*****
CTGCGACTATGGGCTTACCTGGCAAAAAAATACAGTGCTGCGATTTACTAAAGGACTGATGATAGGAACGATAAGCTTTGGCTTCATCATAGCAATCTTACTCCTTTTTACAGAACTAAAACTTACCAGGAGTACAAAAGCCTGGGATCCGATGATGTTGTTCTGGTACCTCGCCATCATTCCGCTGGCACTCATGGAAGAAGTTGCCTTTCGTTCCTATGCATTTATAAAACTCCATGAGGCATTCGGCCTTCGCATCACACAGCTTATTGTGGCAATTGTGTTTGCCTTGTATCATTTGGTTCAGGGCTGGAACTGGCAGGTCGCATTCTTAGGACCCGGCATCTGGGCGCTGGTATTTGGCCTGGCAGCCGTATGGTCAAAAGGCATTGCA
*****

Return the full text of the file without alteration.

CTGCGACTATGGGCTTACCTGGCAAAAAAATACAGTGCTGCGATTTACTAAAGGACTGATGATAGGAACGATAAGCTTTGGCTTCATCATAGCAATCTTACTCCTTTTTACAGAACTAAAACTTACCAGGAGTACAAAAGCCTGGGATCCGATGATGTTGTTCTGGTACCTCGCCATCATTCCGCTGGCACTCATGGAAGAAGTTGCCTTTCGTTCCTATGCATTTATAAAACTCCATGAGGCATTCGGCCTTCGCATCACACAGCTTATTGTGGCAATTGTGTTTGCCTTGTATCATTTGGTTCAGGGCTGGAACTGGCAGGTCGCATTCTTAGGACCCGGCATCTGGGCGCTGGTATTTGGCCTGGCAGCCGTATGGTCAAAAGGCATTGCA